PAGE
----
Given our findings that the TLR4 adaptors MyD88, TIRAP, and TRIF regulate apoA-I signaling in the macrophage, we next determined whether TLR4 is itself involved. Unlike LPS signaling, which, as expected, was abolished in Tlr4−/− macrophages (Fig. S2D), apoA-I activated MAPKs in these cells (Fig. 2A). Compared to Tlr4+/+, Tlr4−/− macrophages had intact IκBα degradation, but attenuated p38 and JNK activation at 30 and 60 minutes of exposure (Fig. 2A). The marked attenuation of all signals in Myd88−/− and Tirap−/− macrophages (Fig. 1), compared with the modest attenuation of MAPKs and intact degradation of IκBα in Tlr4−/− macrophages, suggested that apoA-I might utilize an additional MyD88- and TIRAP-dependent TLR, namely TLR2 (O'Neill and Bowie, 2007). Indeed, Tlr2−/− macrophages, which, as expected, responded to LPS and poly(I:C) but not to the TLR2 stimulus Pam3CSK4 (Fig. S2E), had attenuated and delayed activation of p38 and JNK in response to apoA-I similar to Myd88−/− macrophages (Fig. 2B), confirming that apoA-I signaling in the macrophage is also TLR2-dependent. Consistent with the IκBα findings for Tlr2−/− and Tlr4−/− cells, apoA-I-induced activation of p65 was attenuated in Tlr2−/− and in Tlr2−/−Tlr4−/− cells, but was intact in Tlr4−/− cells (Fig. 2C). CD14 is a co-receptor for TLR2 and TLR4 stimuli (Kurt-Jones et al., 2000); hence, we questioned whether it regulates apoA-I signaling. ApoA-I-induced MAPK activation and IκBα degradation were indeed attenuated in Cd14−/− macrophages (Fig. 2D). ATP-Binding Cassette Transporter A1 (ABCA1), a putative receptor for apoA-I, is reported to lie upstream of apoA-I-induced MAPK activation in fibroblasts (Nofer et al., 2003; Nofer et al., 2006), and to negatively regulate LPS signaling in macrophages (Zhu et al., 2008). However, we found no difference in apoA-I signaling between Abca1+/+ and Abca1−/− macrophages (Fig. 2E), indicating that the pathway we have identified in macrophages is distinct from that reported in fibroblasts.
Our finding that apoA-I activates NF-κB was somewhat unexpected given that apoA-I has conventionally been considered anti-inflammatory (Berbee et al., 2005). To confirm and characterize this pro-inflammatory response, we analyzed conditioned media and found that apoA-I induces several NF-κB-dependent cytokines in murine (Fig. 3A) and human (Fig. 3B) macrophages. Like NF-κB activation, cytokine induction was dramatically dependent upon MyD88, albeit to degrees that varied among the cytokines (Fig. 3A). Microarray analysis confirmed that a suite of pro-inflammatory genes is induced by serum-isolated apoA-I with varying dependence upon MyD88, and that MyD88 regulates >6% of the apoA-I-induced transcriptome (Table S1). PB abolished LPS-induced TNFα, but did not affect TNFα induction by apoA-I; moreover, protease treatment of apoA-I abolished its ability to induce TNFα, but did not affect LPS or Pam3CSK4 (Fig. S2F). Bacterially expressed wt apoA-I protein also induced TNFα in a PB-resistant, MyD88-dependent fashion (Fig. S2G). Given the suite of pro-inflammatory cytokines induced by apoA-I in vitro, we investigated whether apoA-I could induce inflammation in vivo by injecting mice i.p. with serum-isolated apoA-I. Unlike C57BL/6 mice injected with BSA or saline, neutrophils were recruited to the peritoneum of apoA-I-injected mice (Fig. S3), indicating acute inflammation. ApoA-I-elicited neutrophil recruitment to the peritoneum was nearly abolished in Myd88−/− and Tlr4−/− mice (Fig. 4), indicating the dependence of apoA-I-induced peritonitis upon these two proteins.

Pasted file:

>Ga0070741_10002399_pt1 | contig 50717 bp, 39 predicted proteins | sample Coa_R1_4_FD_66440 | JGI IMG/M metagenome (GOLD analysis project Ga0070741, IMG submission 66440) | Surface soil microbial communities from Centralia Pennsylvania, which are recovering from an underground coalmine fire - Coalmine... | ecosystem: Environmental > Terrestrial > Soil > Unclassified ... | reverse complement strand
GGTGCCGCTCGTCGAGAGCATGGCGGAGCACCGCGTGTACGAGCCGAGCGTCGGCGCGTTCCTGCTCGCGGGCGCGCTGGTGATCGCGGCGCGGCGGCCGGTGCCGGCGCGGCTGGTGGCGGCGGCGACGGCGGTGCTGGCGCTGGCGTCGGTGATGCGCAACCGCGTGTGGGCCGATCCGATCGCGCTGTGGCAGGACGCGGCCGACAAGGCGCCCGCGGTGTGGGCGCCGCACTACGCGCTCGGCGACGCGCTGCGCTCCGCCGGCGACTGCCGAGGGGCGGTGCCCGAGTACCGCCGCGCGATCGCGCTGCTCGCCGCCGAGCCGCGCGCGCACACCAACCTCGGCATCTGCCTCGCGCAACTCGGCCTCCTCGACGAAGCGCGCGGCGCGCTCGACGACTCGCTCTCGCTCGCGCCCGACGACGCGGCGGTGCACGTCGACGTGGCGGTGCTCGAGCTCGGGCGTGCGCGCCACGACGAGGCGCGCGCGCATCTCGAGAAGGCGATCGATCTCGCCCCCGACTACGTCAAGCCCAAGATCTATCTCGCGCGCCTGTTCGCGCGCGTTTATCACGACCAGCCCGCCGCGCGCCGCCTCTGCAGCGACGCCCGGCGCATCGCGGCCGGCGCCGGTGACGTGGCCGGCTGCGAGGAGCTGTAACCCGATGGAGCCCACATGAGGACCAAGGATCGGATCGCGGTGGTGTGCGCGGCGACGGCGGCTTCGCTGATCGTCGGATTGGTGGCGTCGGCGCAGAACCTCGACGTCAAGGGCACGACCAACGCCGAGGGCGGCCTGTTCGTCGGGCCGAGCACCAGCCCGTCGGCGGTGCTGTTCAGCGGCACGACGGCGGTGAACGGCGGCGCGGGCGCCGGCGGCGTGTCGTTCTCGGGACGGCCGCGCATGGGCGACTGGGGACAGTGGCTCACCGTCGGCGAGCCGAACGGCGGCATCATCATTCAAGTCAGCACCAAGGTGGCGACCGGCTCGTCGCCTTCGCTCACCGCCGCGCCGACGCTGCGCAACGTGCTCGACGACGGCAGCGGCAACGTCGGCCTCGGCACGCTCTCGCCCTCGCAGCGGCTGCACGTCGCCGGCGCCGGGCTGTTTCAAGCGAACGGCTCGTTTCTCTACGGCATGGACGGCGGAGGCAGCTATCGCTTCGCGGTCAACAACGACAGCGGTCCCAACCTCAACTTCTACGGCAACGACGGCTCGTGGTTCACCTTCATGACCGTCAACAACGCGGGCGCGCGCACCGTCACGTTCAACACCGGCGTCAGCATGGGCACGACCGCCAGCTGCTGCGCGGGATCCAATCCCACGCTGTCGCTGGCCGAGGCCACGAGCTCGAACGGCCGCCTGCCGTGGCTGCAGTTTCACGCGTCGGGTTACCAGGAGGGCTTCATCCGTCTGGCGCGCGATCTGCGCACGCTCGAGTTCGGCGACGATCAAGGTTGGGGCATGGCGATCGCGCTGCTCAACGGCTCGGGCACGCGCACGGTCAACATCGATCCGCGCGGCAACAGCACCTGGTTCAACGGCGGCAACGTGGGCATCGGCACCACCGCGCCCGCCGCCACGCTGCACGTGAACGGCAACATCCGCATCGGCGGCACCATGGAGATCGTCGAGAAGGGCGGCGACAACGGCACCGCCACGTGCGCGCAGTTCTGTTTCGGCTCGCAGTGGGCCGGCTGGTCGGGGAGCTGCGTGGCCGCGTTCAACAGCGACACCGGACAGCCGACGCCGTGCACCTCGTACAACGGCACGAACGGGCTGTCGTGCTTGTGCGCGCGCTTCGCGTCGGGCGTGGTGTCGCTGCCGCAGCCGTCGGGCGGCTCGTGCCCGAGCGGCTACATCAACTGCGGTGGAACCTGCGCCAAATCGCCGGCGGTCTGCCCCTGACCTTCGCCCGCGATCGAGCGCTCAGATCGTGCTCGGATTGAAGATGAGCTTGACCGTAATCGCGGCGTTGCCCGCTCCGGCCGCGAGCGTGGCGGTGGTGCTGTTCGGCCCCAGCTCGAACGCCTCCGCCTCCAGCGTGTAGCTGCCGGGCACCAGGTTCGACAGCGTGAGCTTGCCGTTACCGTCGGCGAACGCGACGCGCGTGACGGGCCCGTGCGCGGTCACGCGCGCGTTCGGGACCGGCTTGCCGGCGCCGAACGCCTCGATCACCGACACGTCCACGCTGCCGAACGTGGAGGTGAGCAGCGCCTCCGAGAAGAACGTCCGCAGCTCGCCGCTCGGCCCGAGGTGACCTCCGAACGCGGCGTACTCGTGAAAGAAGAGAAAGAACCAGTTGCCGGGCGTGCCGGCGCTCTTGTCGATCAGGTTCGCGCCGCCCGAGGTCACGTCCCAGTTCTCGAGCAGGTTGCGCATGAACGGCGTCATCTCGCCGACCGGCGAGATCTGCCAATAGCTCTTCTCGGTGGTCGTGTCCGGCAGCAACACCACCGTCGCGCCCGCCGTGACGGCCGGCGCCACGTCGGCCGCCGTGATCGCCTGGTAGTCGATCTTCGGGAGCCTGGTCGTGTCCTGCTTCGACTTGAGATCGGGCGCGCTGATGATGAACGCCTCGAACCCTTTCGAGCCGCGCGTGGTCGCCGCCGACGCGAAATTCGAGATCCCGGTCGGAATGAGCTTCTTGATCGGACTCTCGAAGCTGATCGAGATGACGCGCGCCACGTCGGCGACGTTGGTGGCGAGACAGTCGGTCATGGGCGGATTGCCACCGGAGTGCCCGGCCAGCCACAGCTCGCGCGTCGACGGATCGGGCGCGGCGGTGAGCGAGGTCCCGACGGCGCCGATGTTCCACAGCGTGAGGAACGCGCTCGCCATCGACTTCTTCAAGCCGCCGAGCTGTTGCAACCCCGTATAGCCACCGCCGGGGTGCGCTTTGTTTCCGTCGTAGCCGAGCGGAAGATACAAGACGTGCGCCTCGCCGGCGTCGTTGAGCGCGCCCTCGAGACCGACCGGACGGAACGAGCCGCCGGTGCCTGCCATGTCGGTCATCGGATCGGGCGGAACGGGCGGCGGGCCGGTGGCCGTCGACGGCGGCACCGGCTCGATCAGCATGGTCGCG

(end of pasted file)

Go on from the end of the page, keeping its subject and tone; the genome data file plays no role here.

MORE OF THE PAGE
TNFα production was also significantly attenuated in Tirap−/−, Trif−/−, Tlr2−/−, Tlr4 −/−, and Cd14−/− macrophages stimulated with serum-isolated apoA-I (Fig. 5A–D) with additive contributions of TLR2 and TLR4 revealed by Tlr2−/−Tlr4−/− macrophages (Fig. 5C). By contrast, whereas Abca1−/− macrophages were markedly hyper-responsive to both LPS and Pam3CSK4, inducing elevated levels of TNFα protein consistent with prior reports (Zhu et al., 2008), they produced wild type levels of TNFα in response to apoA-I (Fig. 5E).
Given the marked MyD88-dependence of apoA-I signaling, and previous reports that acute intracellular signals elicited by apoA-I regulate cholesterol efflux in the fibroblast (Nofer et al., 2003; Nofer et al., 2006), we next investigated whether MyD88 regulates apoA-I-induced cholesterol efflux from the macrophage. ApoA-I plays a central role in induction of ABCA1-dependent cholesterol efflux from cells as the first step of the RCT pathway (Gaus et al., 2004). Compared to wt, Myd88−/− macrophages had elevated cholesterol efflux into BSA-containing medium; however, unlike wt macrophages, Myd88−/− cells displayed no apoA-I-induced cholesterol efflux above BSA background (Fig. 6A). These results, derived from scintillation counting of 3H-cholesterol, were confirmed by cholesterol mass analysis (Fig. S4A). ApoA-I-induced cholesterol efflux was also significantly decreased in human macrophages treated with cell-permeant inhibitors of MyD88 and TIRAP (Fig. 6B–C). ApoA-I is reported to promote ABCA1-dependent cholesterol efflux in part through inducing post-translational upregulation of ABCA1 (Wang et al., 2003). Consistent with a role for MyD88 in this phenomenon, we found that apoA-I-induced upregulation of ABCA1 was attenuated in Myd88−/− macrophages (Fig. 6D). TNFα is reported to enhance cholesterol efflux by upregulating ABCA1 (Gerbod-Giannone et al., 2006). Consistent with this, TNFα treatment upregulated ABCA1 protein in peritoneal macrophages (Fig. 6E). Our finding that apoA-I induces MyD88-dependent TNFα production (Fig. 3A) thus prompted us to determine whether autocrine signaling from this cytokine might promote apoA-I-induced cholesterol efflux from the macrophage. Consistent with this, apoA-I-induced cholesterol efflux was indeed attenuated in TNF receptor-deficient macrophages (Fig. 6F). Rho GTPases and JNK reportedly regulate apoA-I-induced cholesterol efflux in fibroblasts (Nofer et al., 2003). Given our finding that JNK is activated downstream of MyD88 in a Rho-dependent fashion (Figs. 1I–J), we next questioned whether Rho GTPases regulate macrophage cholesterol efflux. Like the case for MyD88 deletion (Fig. 6, Fig. S4A), toxin B increased cholesterol efflux to BSA, but blocked apoA-I-induced cholesterol efflux above that to BSA carrier (Fig. S4B).